• The story was good and got me interested in the characters. Dialog was snappy and smart. Hard to say what tech levels would be on a distant planet in the 3000s, after some big wars, but the tech-setting feels about right for a sci-fi crime-noir story.
  • Old school comic book. Cute girl, manly hero, robot comedy relief, dark conspiracy, gritty high tech future.
  • A fun start to an intriguing story, excellent retro artwork (I suspect that at some point in this storyline, a rocket-ship will land upright on a plume of flame, as God and Robert Heinlein intended), good banter, and the shadow of a prince’s corpse burnt into the ground as foreshadowing of things to come. This is going to be a fun series, count me in for more!
A print edition of issue #2 will be available in a few weeks in a gold logo edition.

So, The Incredibles II: I didn’t hate it.

And maybe that’s not surprising. Despite being bought by Disney—who’s run the Star Wars movies so far into the ground, they’ve plummeted underground and are now nearing the Earth’s core (and also The Core is a much better movie than the last two Star Wars flicks combined)—they’ve managed to keep producing quality entertainment. Coco, for example, was a fine movie that touched on the importance of family, and the importance of remembering and honoring the dead. If you don’t know where you came from, you have no idea who you really are.

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Books (Skelos Press): Presenting the English translation of the award-winning book that introduced a new generation of French fans to the father of sword and sorcery. The Robert E. Howard Guide was born out of years of scholarship, but took its final form after answering the same questions from fans over and over again. In many ways, Howard remains a “famous unknown writer, “the man who single handedly defined modern fantasy, but whose life and works are still known mostly filtered through adaptations, pastiches and gross approximations. Because of those specificities, he is more often than not known for what and who he wasn’t, for sentences he never wrote, or for characters who bear little resemblance—if any—to his original creations. This, in turn, explains how and why this book was conceived.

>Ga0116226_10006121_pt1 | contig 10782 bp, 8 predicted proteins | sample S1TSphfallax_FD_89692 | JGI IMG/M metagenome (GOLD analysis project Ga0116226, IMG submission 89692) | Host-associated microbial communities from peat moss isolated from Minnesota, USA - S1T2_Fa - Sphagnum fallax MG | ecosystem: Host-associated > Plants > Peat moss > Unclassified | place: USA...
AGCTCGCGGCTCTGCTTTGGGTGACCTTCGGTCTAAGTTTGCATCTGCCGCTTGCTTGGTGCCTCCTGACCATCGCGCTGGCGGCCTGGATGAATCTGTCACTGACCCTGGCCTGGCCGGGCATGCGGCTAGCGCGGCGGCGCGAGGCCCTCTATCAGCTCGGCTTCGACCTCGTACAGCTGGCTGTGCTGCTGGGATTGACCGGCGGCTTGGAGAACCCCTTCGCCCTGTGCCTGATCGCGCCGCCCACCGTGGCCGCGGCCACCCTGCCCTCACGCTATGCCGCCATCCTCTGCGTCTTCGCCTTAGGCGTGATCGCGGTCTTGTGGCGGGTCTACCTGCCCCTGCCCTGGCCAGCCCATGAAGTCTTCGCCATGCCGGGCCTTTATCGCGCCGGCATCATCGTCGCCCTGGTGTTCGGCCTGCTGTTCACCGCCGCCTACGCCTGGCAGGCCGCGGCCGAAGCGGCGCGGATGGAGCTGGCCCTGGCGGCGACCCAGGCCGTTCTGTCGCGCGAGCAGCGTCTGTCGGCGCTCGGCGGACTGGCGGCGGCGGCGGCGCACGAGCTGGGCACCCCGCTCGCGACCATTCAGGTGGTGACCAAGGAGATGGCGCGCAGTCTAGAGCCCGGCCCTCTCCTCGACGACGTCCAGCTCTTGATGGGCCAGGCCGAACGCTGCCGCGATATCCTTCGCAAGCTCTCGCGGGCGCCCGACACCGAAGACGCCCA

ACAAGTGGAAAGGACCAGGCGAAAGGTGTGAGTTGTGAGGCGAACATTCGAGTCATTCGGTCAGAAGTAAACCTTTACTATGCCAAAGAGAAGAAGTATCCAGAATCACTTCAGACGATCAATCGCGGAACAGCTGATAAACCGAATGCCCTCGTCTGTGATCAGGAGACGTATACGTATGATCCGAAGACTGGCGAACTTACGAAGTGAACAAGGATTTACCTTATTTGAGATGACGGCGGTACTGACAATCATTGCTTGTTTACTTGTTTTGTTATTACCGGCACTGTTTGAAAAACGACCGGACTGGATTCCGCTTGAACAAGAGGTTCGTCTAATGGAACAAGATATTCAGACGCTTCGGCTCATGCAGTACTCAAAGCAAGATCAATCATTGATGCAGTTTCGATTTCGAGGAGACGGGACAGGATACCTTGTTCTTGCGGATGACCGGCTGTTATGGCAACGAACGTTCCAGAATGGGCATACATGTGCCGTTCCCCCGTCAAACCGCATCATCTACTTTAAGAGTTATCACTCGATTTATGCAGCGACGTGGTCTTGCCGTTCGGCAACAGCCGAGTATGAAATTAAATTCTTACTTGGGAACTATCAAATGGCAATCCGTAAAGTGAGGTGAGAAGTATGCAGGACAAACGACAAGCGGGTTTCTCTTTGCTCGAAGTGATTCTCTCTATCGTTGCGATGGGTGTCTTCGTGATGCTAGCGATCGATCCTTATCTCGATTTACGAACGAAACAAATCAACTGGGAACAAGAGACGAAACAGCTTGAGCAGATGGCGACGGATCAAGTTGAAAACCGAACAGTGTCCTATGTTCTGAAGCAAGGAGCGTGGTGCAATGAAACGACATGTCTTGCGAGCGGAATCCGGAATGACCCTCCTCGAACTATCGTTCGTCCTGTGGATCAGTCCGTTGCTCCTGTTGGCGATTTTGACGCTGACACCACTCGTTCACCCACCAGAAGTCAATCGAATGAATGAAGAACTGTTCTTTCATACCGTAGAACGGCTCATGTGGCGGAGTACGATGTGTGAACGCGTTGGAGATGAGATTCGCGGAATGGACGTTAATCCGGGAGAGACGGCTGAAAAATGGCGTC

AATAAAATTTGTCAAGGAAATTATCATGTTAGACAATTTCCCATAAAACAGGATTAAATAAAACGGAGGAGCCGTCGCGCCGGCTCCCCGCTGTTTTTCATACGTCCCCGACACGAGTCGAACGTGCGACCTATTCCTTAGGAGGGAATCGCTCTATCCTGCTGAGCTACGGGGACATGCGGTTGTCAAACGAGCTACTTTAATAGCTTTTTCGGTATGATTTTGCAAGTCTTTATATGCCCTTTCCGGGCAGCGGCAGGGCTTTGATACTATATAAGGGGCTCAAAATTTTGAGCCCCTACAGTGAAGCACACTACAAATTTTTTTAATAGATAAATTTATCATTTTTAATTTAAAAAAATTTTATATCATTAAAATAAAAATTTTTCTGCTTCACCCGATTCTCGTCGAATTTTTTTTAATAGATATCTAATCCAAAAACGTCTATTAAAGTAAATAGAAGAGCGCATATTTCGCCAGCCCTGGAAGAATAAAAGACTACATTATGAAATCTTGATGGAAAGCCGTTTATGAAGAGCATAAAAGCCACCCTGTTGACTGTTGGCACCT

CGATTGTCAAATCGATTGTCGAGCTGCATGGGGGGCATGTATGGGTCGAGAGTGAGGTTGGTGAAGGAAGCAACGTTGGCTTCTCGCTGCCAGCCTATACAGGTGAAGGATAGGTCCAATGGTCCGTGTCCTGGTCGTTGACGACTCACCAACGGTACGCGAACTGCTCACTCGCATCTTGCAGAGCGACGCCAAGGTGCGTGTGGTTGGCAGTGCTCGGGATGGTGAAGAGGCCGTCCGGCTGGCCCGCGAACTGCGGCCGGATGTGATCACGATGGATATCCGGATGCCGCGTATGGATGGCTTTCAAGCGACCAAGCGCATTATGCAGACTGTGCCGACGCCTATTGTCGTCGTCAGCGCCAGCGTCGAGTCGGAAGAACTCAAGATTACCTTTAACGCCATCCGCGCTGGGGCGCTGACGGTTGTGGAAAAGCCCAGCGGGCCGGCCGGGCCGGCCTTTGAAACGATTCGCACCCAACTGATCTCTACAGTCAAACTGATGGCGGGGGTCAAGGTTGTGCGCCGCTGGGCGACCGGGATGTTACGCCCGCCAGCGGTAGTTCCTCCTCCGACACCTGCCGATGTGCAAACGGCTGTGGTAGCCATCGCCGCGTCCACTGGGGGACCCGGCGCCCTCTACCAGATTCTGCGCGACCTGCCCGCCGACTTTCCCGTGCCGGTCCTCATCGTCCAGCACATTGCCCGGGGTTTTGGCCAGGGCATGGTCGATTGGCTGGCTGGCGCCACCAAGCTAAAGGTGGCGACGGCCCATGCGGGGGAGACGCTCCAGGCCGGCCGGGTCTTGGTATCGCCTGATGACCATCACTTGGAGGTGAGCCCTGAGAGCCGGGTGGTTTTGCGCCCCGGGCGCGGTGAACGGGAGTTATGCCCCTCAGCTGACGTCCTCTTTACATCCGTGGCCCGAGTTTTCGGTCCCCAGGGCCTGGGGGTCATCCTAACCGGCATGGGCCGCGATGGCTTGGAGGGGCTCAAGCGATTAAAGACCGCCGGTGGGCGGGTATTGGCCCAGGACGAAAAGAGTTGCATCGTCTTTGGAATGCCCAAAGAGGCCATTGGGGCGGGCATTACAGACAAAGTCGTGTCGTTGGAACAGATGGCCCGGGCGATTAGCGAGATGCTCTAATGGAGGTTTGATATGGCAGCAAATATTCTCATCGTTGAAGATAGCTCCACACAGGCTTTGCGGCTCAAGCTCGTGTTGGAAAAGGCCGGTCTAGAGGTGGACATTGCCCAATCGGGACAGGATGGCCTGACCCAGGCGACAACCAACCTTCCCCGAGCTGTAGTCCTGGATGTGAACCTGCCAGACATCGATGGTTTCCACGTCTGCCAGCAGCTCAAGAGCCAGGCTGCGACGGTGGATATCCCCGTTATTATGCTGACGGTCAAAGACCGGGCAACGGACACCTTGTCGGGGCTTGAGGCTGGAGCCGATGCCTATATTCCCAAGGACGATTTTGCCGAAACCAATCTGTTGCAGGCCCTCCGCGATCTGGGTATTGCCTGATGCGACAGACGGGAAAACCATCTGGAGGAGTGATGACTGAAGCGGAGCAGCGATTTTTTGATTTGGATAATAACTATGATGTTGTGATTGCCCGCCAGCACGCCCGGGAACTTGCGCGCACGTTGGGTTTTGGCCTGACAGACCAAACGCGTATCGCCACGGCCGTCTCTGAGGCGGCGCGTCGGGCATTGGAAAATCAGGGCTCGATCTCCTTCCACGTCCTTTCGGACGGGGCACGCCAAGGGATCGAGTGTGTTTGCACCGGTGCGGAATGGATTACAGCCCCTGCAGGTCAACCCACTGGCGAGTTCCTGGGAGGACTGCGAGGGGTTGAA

Popular Culture (Jeffro Johnson): You can see the cultural programming for this present disaster hit hard just by looking at the movies of the sixties and seventies. Marathon Man (1976) features a “nice guy” protagonist. Dustin Hoffman plays a nebbish that blunders into a bit of a thriller. “Realism” in this case means that he is such a loser that the only woman willing to take up with him is one which is willing to do so under the orders of a mysterious figure from the underworld. (Note how this character type would undergo some modifications in the eighties: loser protagonists in both Gremlins and The Karate Kid fall into completely arbitrary female favor without establishing any of the sort of qualities that could motivate it while characters that could command that sort of attention are painted in the worst light possible.

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Howie K. Bentley is one of the rising stars in the sword and sorcery genre. He started out as a guitar player with his band Cauldron Born. Life has included playing in heavy metal bands, teaching guitar, and also writing fiction.

He writes dark, violent stories the way sword and sorcery should be written. His influences include David C. Smith, Richard L. Tierney, and Karl Edward Wagner. If you grew up on 1970s sword and sorcery in anthologies such as Swords Against Darkness, Howie Bentley’s fiction will recall that period.

In classic sword and sorcery writer history, Bentley has been published in various magazines and anthologies. THE SNAKE MAN’S BANE is a collection of six novelettes.

The title story is original to the book. “The Snake Man’s Bane” is a novella featuring Vegtam the Skald. He runs afoul of serpent men who are infesting Herod-Thaar. Escaping only to land in the realm of the sorcerer Xexor-Wroth who takes him prisoner. There is a battle with the serpent men and their human henchmen with Thorn the Rune, a demon, inhabiting Vegtam to do some serpent men kicking.  Rune was a mascot for the band Cauldron Born. Sort of like Eddie for Iron Maiden. If you like Clark Ashton Smith’s sorcerers, you will like this story. Read More

Psionic mechs face down werewolves, Gawain fights besides Arthur, and the Marx Brothers enjoy a time-traveling disaster in this week’s roundup of the newest releases in fantasy and adventure.

Equal and Opposite Reactions (Look to the West #3) – Tom Anderson